Check this out:
Looks delicious, doesn't it?
What you see here is not a result of a fluid simulation. It's a combination of Linear Algebra and some neat mesh manipulation tricks to make the surface deform and behave as if it were a small body of water in a container reacting to being thrown around a scene, sloshing and splashing back and fourth.
This is what you call a rig. A "sloshing liquid rig" as I decided to name it. Intended to be used in a couple of scenes of the animated short film I'm working on.
This bad boy will save me so much time when I get to animating liquids for background objects.
Let's now dive in and see what's happening under the hood. There's some math involved, but be not afraid: as always, I will try to make it as entertaining as possible and visualize everything along the way.
While the year 2018 may have started with a large meltdown for the rest of the world, we, the 3D folk are still getting some great news following my previous blog post. This time it's Effex by Navie (formerly DPit Nature Spirit) - a fast and robust Particles & Fluid Simulation framework for C4D which went free recently. Effex comes with lots of goodies including an excellent FLIP solver I think I'm in love with.
It can do lots of stuff. See for yourselves:
Anyway, just grab a copy from GitHub.
Although the fact that such great products go free makes me uneasy for some reason. Can't stop thinking about the developers. Hopefully they are ok and not doing this due to problems selling the product...
What an amazing NY2017 present from Mootzoid for all of Softimage/XSI zealots out there (and for Maya/C4D/Modo guys to some extent as well)!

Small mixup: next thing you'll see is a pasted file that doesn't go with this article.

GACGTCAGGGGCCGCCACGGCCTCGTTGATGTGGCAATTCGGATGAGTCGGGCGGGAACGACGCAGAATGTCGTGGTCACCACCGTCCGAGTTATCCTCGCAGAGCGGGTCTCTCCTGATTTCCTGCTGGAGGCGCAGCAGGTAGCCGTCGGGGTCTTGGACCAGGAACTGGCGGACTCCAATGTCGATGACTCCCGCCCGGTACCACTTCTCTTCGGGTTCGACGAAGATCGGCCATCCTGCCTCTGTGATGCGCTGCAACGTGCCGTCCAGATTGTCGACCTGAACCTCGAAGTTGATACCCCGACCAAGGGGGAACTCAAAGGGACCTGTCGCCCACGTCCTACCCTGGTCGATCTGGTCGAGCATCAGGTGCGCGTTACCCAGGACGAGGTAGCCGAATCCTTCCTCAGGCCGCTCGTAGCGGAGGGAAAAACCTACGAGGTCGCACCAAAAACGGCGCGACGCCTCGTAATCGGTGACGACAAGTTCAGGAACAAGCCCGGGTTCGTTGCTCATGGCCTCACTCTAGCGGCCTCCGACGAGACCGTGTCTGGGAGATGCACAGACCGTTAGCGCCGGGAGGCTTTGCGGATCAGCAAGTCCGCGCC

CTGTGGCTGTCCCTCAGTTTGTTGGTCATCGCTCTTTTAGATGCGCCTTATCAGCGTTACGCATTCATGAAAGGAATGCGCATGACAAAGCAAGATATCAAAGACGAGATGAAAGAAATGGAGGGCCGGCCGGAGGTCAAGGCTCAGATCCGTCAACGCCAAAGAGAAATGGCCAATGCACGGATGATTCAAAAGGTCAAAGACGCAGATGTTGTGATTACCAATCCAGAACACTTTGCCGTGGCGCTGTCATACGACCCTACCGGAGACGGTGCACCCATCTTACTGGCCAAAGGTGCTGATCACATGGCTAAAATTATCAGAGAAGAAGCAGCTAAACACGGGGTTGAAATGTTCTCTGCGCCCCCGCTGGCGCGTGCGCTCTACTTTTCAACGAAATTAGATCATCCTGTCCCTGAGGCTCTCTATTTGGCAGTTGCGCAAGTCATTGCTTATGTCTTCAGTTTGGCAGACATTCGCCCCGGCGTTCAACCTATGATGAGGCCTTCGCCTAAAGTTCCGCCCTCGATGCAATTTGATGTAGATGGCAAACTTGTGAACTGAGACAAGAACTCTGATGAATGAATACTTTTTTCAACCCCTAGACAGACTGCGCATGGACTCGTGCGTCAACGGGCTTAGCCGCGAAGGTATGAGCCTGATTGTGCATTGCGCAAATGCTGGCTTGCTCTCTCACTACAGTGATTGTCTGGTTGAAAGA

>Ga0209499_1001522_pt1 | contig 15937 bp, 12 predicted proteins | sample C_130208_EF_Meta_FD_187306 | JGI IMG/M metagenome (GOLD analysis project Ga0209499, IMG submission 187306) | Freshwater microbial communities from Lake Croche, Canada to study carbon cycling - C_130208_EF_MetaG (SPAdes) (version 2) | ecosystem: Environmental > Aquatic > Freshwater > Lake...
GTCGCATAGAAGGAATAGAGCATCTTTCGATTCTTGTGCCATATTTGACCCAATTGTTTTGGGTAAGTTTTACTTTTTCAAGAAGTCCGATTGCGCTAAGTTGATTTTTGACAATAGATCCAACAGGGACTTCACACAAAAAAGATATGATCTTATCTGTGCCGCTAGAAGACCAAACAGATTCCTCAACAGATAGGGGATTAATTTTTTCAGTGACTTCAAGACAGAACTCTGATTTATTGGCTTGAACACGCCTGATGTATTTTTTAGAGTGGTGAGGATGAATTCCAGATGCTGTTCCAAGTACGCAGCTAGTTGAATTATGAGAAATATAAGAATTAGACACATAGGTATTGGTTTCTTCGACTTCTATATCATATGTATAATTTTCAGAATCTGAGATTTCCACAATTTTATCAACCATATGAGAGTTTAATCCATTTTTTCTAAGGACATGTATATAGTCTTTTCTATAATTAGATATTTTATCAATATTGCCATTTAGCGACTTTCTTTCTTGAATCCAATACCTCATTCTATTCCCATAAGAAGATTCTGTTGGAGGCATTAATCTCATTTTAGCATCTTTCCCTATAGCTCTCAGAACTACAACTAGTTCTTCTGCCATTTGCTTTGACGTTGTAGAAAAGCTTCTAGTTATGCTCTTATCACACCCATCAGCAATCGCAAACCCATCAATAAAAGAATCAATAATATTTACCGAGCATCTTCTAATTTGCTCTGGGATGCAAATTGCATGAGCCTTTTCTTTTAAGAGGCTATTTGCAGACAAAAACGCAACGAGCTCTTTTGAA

Quoting Eric: "For the upcoming holidays I wanted to let you know that as of today all my plugins are available for free on my website www.mootzoid.com. Just download any plugin and you're ready to go without any license hassle and without making your wallet unhappy :)"
Plugins are available at Eric's website, as usual.
Can't wait to get my hands on the full versions of emFluid and emPolygonizer!
BTW, you know what makes Eric's plugins so special? Just a couple examples:
Thank you, Eric!
Beware the strawberry milkshake monster!
Simulations are hard.
When it comes to doing simulations on meshes with a finite number of vertices it's relatively easy to achieve desired results. But as soon as you try taming hundreds of thousands or even millions of particles, you're in trouble. Especially when it comes to doing fluid simulations. You need a special kind of solver, a powerful rig or a network of rigs and a lot of patience. It took me by surprise how difficult seemingly trivial simulations can be.
In the animated film I'm working on I will have bodies of water large and small and certain gaseous liquids in the background for increased production value.
If you're a freelancer or a hobbyist on a budget in need to simulate some fluids, off-the-shelf tools available on the market can be a good choice... But there are so many of them that finding out their differences as well as pros and cons is a quest in itself. In this post I'll explore some of the ways an amateur like me can do various fluid-like simulations and what technologies there are to help get the job done.
I'll briefly cover two of perhaps the most well known and renowned fluid sims on the market - Naiad and Realflow.